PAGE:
Trump on what he would do differently on Covid-19 response: “not much” #Breaking112
House Speaker Nancy Pelosi and Treasury Secretary Steven Mnuchin engaged in fast-paced negotiations on Tuesday to cut a deal on a major relief package that could pass before Election Day — but Senate Republicans continued to throw cold water on any deal with the enormous price tag envisioned by Democrats and President Trump.
After speaking for 45 minutes on Tuesday afternoon, the two planned to resume talks on Wednesday as they tried to continue to hash out their differences on a range of matters, including funding for state and local governments, jobless benefits, funding for schools and liability protections for businesses — among other matters.
While Pelosi and her aides sounded upbeat about the progress in the talks, time is running short, meaning it’s growing more likely that any proposal would likely get voted on after the elections during a lame-duck session of Congress.
Here are key things you need to know about the negotiations:
The bottom line: If Pelosi is successful in getting Mnuchin and the White House to sign off on a nearly $2 trillion stimulus proposal and it gets drafted before the election, she’ll force the Majority Leader Mitch McConnell to decide if he’s willing to hold a vote ahead of the election at a time when putting anything in the ball park of $2 trillion is going to fracture the GOP and force members to say no to something that could benefit their constituents and buoy the President even if the price tag is far more than they are comfortable with.
It’s the same negotiation that has been happening for months, and yet with less than two weeks to go until the election, the stimulus talks have become a litmus test for just how much GOP loyalty is left for a President who is sinking in the polls. After years of sticking with Trump despite his antics and despite the fact that some of the President’s policies flew in the face of long-established GOP orthodoxy, the stimulus bill is the make or break moment where Republican senators may finally throw up their hands and tell Trump “no.”
The negotiation according to the negotiators: If you are paying close attention to Pelosi’s tone over the last few days, you’ll notice she’s much more upbeat about a deal than perhaps we’ve seen in weeks or even months. Suddenly what was a deadline of Tuesday evening to strike an agreement has stretched into Wednesday and perhaps will stretch even further into this week.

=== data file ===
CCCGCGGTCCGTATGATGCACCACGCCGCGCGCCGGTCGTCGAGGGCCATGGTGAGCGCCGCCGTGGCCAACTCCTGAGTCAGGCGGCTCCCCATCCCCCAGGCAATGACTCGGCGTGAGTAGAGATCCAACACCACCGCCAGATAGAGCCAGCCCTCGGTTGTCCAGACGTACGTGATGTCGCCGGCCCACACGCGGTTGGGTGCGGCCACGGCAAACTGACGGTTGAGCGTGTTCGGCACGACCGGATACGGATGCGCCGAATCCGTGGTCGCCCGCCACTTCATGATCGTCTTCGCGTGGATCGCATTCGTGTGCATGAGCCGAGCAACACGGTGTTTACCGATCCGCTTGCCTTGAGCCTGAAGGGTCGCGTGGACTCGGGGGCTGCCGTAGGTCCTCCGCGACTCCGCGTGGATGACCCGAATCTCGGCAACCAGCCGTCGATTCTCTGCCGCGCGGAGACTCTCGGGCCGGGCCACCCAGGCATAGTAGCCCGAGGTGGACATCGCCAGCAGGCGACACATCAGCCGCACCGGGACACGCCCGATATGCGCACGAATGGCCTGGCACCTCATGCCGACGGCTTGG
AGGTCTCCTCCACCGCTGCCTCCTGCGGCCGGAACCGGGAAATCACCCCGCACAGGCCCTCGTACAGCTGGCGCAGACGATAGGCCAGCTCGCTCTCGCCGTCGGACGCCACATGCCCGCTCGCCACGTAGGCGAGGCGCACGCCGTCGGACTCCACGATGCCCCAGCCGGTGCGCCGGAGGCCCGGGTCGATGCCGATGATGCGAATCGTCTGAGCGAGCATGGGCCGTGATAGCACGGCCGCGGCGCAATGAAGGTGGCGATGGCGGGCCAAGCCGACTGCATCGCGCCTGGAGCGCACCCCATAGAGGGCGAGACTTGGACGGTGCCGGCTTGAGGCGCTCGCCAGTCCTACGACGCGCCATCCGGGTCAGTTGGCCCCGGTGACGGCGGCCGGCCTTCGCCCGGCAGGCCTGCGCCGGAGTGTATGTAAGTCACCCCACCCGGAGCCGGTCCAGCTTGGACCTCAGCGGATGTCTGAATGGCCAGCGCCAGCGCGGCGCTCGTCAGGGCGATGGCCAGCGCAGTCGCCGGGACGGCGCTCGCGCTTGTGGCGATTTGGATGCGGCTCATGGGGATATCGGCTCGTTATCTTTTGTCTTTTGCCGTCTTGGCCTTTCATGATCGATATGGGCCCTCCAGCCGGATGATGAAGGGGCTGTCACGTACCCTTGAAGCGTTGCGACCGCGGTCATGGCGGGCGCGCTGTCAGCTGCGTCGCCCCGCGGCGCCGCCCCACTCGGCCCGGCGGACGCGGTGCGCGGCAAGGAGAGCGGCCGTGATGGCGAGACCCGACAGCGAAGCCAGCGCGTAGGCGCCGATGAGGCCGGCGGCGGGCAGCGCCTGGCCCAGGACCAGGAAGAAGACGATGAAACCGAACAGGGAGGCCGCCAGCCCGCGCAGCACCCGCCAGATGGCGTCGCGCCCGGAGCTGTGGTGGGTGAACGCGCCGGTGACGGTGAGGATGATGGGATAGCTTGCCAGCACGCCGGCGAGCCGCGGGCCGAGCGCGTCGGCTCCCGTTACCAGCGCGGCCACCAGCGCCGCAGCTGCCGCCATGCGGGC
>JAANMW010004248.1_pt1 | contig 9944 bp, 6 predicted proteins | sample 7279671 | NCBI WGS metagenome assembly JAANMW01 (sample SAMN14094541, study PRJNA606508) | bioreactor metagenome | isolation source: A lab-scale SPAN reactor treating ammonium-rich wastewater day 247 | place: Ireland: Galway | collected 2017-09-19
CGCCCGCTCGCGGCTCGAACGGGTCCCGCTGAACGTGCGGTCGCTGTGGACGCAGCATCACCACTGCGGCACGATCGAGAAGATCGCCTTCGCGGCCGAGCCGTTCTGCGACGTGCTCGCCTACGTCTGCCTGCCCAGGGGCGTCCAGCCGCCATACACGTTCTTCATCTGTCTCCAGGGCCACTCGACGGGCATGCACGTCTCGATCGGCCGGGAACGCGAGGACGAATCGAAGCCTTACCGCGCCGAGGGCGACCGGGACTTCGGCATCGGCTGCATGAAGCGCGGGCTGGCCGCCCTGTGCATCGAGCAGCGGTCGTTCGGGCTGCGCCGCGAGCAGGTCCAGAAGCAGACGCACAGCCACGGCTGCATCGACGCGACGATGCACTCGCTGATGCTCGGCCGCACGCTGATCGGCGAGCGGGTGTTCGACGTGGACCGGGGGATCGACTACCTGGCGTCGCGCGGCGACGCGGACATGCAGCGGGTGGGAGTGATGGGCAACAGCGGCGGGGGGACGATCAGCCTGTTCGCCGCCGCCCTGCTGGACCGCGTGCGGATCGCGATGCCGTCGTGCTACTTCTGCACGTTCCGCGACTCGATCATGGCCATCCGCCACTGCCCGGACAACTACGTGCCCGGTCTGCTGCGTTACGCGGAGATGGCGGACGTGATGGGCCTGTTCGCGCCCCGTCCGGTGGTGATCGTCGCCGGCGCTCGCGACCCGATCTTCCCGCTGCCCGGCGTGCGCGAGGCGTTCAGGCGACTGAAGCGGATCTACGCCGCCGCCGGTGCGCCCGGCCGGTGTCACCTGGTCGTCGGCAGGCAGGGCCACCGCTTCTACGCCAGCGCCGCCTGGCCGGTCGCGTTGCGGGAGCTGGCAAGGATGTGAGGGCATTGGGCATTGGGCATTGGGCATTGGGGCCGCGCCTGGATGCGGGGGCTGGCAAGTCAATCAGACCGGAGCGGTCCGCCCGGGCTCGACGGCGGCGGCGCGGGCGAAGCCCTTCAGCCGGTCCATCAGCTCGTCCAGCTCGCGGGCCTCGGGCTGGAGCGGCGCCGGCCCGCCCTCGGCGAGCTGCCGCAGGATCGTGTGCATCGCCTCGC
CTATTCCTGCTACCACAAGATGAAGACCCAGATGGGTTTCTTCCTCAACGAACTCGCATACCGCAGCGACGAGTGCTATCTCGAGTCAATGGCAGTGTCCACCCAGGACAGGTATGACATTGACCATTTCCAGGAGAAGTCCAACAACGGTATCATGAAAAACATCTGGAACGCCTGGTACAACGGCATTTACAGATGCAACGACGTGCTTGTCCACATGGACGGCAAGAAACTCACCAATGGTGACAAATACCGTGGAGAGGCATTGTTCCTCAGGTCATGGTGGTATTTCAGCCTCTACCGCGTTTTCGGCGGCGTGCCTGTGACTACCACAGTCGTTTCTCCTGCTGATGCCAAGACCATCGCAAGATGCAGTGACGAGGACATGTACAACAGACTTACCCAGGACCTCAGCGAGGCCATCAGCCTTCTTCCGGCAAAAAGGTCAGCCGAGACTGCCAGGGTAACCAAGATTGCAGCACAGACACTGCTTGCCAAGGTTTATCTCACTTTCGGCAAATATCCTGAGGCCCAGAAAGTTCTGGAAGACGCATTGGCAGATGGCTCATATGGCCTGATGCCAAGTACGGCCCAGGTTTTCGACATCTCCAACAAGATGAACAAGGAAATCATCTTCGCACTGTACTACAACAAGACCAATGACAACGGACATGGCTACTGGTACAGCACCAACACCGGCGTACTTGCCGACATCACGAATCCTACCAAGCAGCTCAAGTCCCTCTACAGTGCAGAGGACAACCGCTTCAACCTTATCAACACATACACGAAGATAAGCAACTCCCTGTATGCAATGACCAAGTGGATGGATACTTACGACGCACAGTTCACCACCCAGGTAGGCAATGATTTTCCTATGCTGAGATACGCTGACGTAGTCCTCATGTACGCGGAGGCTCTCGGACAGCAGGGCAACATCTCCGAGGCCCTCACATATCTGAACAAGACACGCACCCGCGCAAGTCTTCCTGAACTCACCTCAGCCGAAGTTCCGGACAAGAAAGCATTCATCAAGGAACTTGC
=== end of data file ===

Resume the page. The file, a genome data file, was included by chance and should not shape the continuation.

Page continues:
“Our conversation provided more clarity and common ground as we move closer to an agreement. Today’s deadline enabled us to see that decisions could be reached and language could be exchanged, demonstrating that both sides are serious about finding a compromise,” Pelosi wrote to her colleagues Tuesday evening.
Democratic House members who have been impatient with Pelosi’s negotiation, her intention to wait for the White House to capitulate on nearly every one of the Democratic priorities are watching closely with awe as they see their Speaker get one concession after another from the White House. As one Democratic member put it to me questioning Pelosi’s negotiating tactics isn’t really a game worth playing and this moment is illustrating exactly why.
Negotiations according to everyone else: GOP leaders in the Senate still believe that Pelosi and Mnuchin — despite all the happy talk — are still far from pulling this off. Aides involved and familiar with these discussions tell CNN that there are still vital chunks of information that is missing.
On Monday, aides struggled to understand what exactly Pelosi and Mnuchin had decided on when it came to rental assistance. As of Tuesday evening, there still wasn’t much clarity. Questions about how to handle liability insurance, unemployment insurance, how much exactly has been agreed to on state and local funding: it’s all still unclear to the people who will have to sit down and write this legislation.
GOP leadership aides and some Democratic aides involved tell CNN that they just don’t see that as much progress has been made as Pelosi and Mncuhin are laying out right now. Again, that doesn’t mean a deal can’t come together very quickly if the White House and Pelosi sign off, but right now they are not there yet.
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